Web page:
Thursday, December 20, 2007

Rain

I love the sound of rain. It makes a beautiful drumming noise against the side of the house, a tap-tap-tapping against the windshield, and it leaves soft marks on my skin as I used to jump from one puddle to the next.

Today it rained. A lot.

I woke up to gray, angry skies: the kind that matched my mood. I'm not exactly sure what brought about my bad mood, but unfortunately, it stuck with me for most of the day. Sometimes you just need to be happy, sometimes you just need to cry, and others, well - other times your mood is simply a reflection of the sky.

As the clouds kept rolling in and growing in thickness, my mood went from bad to slightly depressed. Not that great of a combination. And when I find myself in this mindset, I'll usually get sleepy (actually, it's exactly the same way when I drink. I don't get more and more boisterous as the drinks go down, no, I tend to fall asleep. Not exactly the life of the party, eh?). The 4 cups of coffee (with my favorite creamer) did nothing to "wake me up", and I was left contemplating what exactly the deal was.

Could it be the stress of the impending holidays? I haven't quite finished all of my shopping yet... well, that's a lie. I really haven't done a whole lot of shopping period: I've gotten a few things, but I'm no where near where I usually am at this point. My biggest struggle has been with Nathaniel. He is the most un-materialistic kind of guy out there. Doesn't go for brand names, doesn't like overly complicated stuff. He likes books, but he's extremely particular about the kinds of books that he reads. And quite frankly, I'm tired of giving him another Barnes & Noble gift card. Nothing says "Happy Holidays, Merry Christmas - you're the love of my life" like a gift card. Yeah.

Perhaps it was the worry associated with travel? I hate flying. I hate flying. The plane will crash. And maybe if I'm lucky, the running shoes that I'm wearing will protect me from the hot oil spewing everywhere as I try to manically exit the aircraft.

Actually, the plane ride isn't what my main worry is - I'm worried about my parents and Nathaniel's parents. Each and every year, Nathaniel and I feel virtually tugged between our two families. They live far enough apart so that we can't see them both in the same day. But they live close enough together that a 5.5 or 6 hour ride will bring us from one front door to the other. (Mine are in Minnesota, his are in Wisconsin). Nathaniel is great about dealing with the holiday stress; me, I just keep piling it on. Even now, I'm still trying to work out what dates we'll be where, when we'll leave one house and go to the other, etc etc etc. It's tough, but it's really important that we see both families. Again - I realize that I'm making more of a big deal out of this than is necessary, but I have a hard time stopping. Sometimes I think it would just be easier if one family lived in Maine, and the other lived in Southern California. No chance of a drive...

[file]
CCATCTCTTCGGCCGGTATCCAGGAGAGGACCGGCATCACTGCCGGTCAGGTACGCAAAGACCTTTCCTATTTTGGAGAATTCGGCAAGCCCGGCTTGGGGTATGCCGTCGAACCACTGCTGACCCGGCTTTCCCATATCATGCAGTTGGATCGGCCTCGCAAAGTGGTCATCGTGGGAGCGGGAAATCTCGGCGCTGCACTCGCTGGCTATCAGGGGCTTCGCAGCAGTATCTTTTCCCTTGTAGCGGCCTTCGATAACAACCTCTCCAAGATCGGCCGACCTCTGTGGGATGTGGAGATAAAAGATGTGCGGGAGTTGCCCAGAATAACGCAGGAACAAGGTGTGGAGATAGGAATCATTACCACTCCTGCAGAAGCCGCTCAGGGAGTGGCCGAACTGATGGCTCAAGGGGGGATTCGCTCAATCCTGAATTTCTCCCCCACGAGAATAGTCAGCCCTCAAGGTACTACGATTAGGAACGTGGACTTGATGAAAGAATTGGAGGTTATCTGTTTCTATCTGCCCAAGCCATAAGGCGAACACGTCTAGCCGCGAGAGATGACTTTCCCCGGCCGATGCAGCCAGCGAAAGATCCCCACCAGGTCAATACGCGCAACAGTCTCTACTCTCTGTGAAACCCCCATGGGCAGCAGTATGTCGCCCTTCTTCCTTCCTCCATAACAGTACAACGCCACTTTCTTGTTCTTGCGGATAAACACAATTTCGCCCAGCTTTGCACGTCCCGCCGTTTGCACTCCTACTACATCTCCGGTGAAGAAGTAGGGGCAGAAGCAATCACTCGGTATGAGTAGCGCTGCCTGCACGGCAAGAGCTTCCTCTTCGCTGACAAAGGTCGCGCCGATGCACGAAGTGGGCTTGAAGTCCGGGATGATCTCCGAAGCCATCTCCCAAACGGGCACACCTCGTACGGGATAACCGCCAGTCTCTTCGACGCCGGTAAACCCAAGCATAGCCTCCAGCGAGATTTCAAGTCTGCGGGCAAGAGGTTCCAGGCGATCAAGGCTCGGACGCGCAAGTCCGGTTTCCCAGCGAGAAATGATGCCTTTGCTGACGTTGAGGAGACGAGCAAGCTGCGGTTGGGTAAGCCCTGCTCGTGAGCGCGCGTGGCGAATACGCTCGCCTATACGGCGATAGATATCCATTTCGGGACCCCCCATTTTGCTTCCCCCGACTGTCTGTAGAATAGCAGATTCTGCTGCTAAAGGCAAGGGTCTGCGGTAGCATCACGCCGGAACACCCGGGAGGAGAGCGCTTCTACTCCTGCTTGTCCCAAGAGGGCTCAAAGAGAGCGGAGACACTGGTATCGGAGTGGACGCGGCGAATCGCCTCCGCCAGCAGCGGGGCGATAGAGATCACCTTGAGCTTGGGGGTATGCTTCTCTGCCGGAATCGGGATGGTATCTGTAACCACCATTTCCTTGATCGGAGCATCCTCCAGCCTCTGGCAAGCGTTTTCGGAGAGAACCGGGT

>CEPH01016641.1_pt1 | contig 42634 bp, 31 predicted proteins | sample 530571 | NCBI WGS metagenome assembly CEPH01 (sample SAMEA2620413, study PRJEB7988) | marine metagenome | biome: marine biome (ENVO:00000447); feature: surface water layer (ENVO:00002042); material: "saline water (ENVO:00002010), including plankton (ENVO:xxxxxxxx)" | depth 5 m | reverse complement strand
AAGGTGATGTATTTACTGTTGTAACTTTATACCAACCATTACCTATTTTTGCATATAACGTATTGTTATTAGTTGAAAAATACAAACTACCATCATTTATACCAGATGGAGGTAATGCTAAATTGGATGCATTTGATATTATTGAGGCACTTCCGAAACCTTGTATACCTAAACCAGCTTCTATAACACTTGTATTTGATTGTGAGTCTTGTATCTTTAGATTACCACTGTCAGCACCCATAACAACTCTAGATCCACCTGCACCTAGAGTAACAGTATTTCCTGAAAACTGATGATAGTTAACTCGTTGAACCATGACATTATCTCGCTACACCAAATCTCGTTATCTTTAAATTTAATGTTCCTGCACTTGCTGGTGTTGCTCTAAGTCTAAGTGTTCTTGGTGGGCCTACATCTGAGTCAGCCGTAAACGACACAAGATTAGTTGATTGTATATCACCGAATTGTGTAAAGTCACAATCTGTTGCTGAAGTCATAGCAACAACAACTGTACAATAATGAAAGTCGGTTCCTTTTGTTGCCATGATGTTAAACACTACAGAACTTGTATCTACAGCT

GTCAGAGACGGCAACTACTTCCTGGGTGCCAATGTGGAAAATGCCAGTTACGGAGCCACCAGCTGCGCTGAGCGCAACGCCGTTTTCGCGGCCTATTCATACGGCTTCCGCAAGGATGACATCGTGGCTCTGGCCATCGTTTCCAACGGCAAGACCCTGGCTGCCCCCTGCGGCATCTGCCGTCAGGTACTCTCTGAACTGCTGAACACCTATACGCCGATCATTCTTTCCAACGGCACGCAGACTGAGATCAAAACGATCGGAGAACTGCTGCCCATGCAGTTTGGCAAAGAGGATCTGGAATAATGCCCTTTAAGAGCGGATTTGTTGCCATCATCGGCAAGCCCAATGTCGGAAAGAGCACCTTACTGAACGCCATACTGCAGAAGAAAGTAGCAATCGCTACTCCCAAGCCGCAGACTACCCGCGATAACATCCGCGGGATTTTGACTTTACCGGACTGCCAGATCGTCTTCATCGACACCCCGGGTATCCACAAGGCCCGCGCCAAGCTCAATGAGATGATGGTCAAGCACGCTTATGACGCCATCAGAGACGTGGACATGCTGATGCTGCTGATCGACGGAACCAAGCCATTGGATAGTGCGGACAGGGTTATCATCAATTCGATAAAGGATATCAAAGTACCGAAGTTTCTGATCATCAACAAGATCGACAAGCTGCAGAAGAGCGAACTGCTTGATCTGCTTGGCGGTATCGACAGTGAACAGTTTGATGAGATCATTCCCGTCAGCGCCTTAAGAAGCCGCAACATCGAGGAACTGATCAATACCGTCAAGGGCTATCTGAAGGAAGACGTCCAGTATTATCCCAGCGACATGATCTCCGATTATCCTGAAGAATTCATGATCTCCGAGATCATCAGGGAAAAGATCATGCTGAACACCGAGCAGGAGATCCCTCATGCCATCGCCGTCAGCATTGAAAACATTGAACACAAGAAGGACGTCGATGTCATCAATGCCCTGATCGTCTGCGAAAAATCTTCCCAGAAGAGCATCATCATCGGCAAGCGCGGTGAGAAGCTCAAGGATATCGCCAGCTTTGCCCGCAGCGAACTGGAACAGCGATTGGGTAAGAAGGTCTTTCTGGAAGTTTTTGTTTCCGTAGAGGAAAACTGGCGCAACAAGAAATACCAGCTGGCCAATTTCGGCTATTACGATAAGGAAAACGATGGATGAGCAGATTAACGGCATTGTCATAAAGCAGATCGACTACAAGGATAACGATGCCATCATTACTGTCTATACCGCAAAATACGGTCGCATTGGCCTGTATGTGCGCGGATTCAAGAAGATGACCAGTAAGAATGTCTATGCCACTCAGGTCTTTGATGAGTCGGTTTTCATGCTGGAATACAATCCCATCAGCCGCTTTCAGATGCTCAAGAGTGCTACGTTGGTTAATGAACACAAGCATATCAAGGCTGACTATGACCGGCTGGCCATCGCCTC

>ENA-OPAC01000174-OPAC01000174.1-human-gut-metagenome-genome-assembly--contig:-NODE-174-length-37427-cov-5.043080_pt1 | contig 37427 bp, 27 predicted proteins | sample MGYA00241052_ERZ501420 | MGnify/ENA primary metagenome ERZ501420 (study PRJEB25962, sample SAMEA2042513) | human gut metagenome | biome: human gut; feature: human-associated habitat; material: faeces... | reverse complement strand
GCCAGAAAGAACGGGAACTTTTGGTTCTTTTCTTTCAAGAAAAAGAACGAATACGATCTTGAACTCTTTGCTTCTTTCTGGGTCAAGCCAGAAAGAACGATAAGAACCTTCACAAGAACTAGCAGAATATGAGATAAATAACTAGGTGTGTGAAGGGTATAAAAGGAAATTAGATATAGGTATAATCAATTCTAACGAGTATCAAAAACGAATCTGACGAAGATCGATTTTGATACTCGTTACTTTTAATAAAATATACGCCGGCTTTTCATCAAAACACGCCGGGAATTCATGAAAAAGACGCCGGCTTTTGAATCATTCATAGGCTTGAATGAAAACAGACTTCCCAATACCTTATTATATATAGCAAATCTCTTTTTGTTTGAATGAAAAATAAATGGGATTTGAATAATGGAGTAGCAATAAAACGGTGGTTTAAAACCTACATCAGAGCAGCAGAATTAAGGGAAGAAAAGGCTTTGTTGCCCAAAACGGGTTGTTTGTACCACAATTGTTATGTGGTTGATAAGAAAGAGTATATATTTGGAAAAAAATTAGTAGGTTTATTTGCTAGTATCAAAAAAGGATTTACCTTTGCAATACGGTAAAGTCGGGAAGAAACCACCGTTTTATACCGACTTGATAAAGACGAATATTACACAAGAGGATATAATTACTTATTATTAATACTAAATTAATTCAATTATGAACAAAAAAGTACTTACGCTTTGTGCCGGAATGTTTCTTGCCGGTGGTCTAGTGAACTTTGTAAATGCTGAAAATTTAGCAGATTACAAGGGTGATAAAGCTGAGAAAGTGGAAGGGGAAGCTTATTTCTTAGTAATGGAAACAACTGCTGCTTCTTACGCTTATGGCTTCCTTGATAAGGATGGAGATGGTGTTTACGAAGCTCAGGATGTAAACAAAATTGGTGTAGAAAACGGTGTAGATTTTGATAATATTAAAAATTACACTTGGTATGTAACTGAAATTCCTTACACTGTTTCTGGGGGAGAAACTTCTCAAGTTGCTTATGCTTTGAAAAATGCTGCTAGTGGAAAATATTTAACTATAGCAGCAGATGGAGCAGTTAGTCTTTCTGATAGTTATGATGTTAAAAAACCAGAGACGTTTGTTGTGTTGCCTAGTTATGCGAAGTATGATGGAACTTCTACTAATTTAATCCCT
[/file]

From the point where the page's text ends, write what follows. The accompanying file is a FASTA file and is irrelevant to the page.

So yeah, the plane ride isn't that bad...

And then there's the issue of training. I'll be the first to admit that most, if not all triathletes I know, are a little OCD about training and their workouts. It's in our blood; it's in our nature, part of the very fiber of our being. There's a reason why we do this sport, why we love the journey that it takes us on. Unfortunately, not everyone else shares this particular passion. And therefore, when I need to go the a local pool and get in my swim, I'm worried that the workout will just fall to the wayside. My family and Nathaniel's family are extremely supportive of my training and love of triathlon, but I can't help but feel awkward when I'll have to hop on the trainer for X amount of hours to finish a workout while everyone else is partaking in yuletide festivities.

Right now I'm just worried about things I can't control, fretting about scenarios that haven't yet occurred. And the weather only solidified my ill temper.

So I decided to "cool off" for a bit and take a nap - when in doubt, perhaps lack of sleep or lack of food could be the main culprit. Seeing as how I had only recently eaten, I scratched the food idea off my list.

As I clambered into bed, I tried to let my body relax, my mind settle. For a few minutes this was really hard; my mind kept jumping from one scenario to another, playing out and rehearsing once scene after the next. Past Christmas's reverberated through my mind, and fears of this Christmas loomed large.